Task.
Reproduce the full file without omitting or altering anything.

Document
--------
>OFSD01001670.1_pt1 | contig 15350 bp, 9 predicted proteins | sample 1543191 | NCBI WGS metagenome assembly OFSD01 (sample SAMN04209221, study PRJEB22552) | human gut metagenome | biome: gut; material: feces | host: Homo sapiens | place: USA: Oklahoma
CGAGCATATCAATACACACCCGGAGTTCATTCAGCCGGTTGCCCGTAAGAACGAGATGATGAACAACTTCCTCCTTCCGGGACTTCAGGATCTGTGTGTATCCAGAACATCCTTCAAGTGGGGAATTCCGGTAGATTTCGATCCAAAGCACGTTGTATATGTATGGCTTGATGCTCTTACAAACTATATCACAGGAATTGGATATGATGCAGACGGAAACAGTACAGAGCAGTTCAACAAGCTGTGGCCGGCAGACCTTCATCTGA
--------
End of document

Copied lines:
>OFSD01001670.1_pt1 | contig 15350 bp, 9 predicted proteins | sample 1543191 | NCBI WGS metagenome assembly OFSD01 (sample SAMN04209221, study PRJEB22552) | human gut metagenome | biome: gut; material: feces | host: Homo sapiens | place: USA: Oklahoma
CGAGCATATCAATACACACCCGGAGTTCATTCAGCCGGTTGCCCGTAAGAACGAGATGATGAACAACTTCCTCCTTCCGGGACTTCAGGATCTGTGTGTATCCAGAACATCCTTCAAGTGGGGAATTCCGGTAGATTTCGATCCAAAGCACGTTGTATATGTATGGCTTGATGCTCTTACAAACTATATCACAGGAATTGGATATGATGCAGACGGAAACAGTACAGAGCAGTTCAACAAGCTGTGGCCGGCAGACCTTCATCTGA